Davos 2012: World Hypocrisy Forum

NEW YORK ( TheStreet) -- The annual Masters of the Universe Ball, also known as the World Economic Forum in Davos, Switzerland, is upon us. Coming as it does on the heels of a humbling Wall Street earnings season, we are sure to hear and read even more than we already have about how the Titans of Finance have lost their shirts, their influence, their dinner reservations, or all of the above.

But let's not shed too many tears for these scoundrels. The average Goldman Sachs ( GS) employee now makes $350,000 instead of $400,000. That's still nearly nine times the national average wage index for 2010.
This lowly academic who earned $5 billion in 2009 is sure to be at Davos this week.

And you can be sure the Goldman executives at Davos won't be the poor schlubs making $350,000. They are still in the multi-million-dollar-a-year category.

Of course, Wall Street wizards aren't the only ones in attendance at Davos. There will also be heads of state like Angela Merkel, and "academics" such as Larry Summers.

As a lowly academic, former Treasury Secretary and ex-Harvard President Summers had to settle for a mere $5 million salary at hedge fund D.E. Shaw & Co. in 2009.

If, as is rumored , Summers becomes president of the World Bank, he may have to get by on just $500,000 a year plus expenses, which is what current president Robert Zoellick has been subsisting on since he left his position as managing director at Goldman Sachs in 2007.

But what is Davos all about? To most of us, it's little more than watching interviewers exhale puffs of freezing air while talking with Bank of America ( BAC) CEO Brian Moynihan.

Viewing the Web site of the World Economic Forum, which hosts the event, provides a nice sample of the brand of hypocrisy on display, to be held Jan. 25-29 this year.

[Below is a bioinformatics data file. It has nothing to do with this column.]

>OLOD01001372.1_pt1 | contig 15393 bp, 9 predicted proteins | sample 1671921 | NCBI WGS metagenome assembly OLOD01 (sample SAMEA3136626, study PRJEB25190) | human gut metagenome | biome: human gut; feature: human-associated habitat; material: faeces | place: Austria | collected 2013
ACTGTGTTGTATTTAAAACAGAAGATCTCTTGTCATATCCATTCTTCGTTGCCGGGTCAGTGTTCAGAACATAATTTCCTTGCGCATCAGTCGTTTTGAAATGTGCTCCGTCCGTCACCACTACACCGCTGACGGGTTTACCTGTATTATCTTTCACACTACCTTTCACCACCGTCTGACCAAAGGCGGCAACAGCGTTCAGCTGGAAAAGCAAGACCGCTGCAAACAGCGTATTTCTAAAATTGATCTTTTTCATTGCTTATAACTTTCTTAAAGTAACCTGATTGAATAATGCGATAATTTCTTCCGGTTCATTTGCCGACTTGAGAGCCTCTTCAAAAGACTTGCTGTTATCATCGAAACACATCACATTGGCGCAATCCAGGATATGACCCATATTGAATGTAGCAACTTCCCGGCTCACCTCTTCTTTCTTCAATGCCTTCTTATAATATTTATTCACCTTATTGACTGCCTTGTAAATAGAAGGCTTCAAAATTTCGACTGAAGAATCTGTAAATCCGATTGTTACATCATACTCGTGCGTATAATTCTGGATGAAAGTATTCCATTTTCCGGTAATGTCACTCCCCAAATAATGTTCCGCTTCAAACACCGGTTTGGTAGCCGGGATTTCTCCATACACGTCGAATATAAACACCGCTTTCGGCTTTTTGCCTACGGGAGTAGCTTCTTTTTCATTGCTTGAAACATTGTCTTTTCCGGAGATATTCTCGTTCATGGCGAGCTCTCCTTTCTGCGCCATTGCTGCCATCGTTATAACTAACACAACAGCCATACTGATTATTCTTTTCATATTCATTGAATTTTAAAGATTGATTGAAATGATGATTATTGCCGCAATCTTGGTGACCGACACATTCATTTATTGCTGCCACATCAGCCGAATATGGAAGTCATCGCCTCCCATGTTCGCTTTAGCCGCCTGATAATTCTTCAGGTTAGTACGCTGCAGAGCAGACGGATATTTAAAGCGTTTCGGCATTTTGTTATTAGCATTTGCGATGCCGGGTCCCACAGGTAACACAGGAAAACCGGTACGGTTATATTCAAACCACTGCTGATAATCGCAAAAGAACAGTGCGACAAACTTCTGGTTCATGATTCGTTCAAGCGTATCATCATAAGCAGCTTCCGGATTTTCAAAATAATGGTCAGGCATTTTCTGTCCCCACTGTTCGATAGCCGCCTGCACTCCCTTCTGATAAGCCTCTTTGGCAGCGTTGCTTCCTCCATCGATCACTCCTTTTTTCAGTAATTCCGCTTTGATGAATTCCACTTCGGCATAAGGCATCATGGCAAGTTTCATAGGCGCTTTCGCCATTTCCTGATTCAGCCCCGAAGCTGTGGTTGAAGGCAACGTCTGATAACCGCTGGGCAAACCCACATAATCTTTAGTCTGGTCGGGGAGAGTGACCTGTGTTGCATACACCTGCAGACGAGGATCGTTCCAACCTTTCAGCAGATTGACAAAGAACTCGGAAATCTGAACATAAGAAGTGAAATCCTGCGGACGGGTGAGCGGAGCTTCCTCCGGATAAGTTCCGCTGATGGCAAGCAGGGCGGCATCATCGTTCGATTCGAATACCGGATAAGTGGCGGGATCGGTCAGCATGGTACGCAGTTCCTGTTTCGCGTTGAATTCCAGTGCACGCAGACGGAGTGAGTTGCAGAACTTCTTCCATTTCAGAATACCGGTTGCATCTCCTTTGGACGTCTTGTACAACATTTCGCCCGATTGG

Davos was started in 1971 as a gathering of corporate leaders from around the world. In 1974, they began inviting political leaders, apparently making them revel in their dedication to pretending to be socially responsible as they plotted new ways to rape and rob the planet.

Doing so, they found, made the raping and robbing more successful than ever. And so under the guise of worrying about chronic diseases and well-being, one of the many issues highlighted on the forum's Web site , JPMorgan chief Jamie Dimon can figure out new ways to extort money from Sanofi SA's ( SNY)Christopher Viehbacher by offering big loans in exchange for advisory business (a widespread practice in the banking industry known as "tying," which is supposed to be illegal even though no one would ever think of policing it).

Want to enjoy a good laugh (or cry, depending on your mood)? Take a look at this video featuring the Forum's evil world dictators-in-training global leadership fellows.

One fellow, Arthur Wasunna, offers up this nugget of wisdom. "You have to have a holistic approach to tackle big challenges."

Rama Krishnaswamy does him one better. "If I'm not going to be doing it, no one else has done it, therefore someone's got to do it."

I swear I didn't make that up. And I swear that, whatever pittance Krishnaswamy and Wasunna earn in their first year at Goldman, it will be more than most people ever earn in any single year of their lives.

-- Written by Dan Freed in New York. Follow this writer on Twitter.

Disclosure: TheStreet's editorial policy prohibits staff editors, reporters and analysts from holding positions in any individual stocks.

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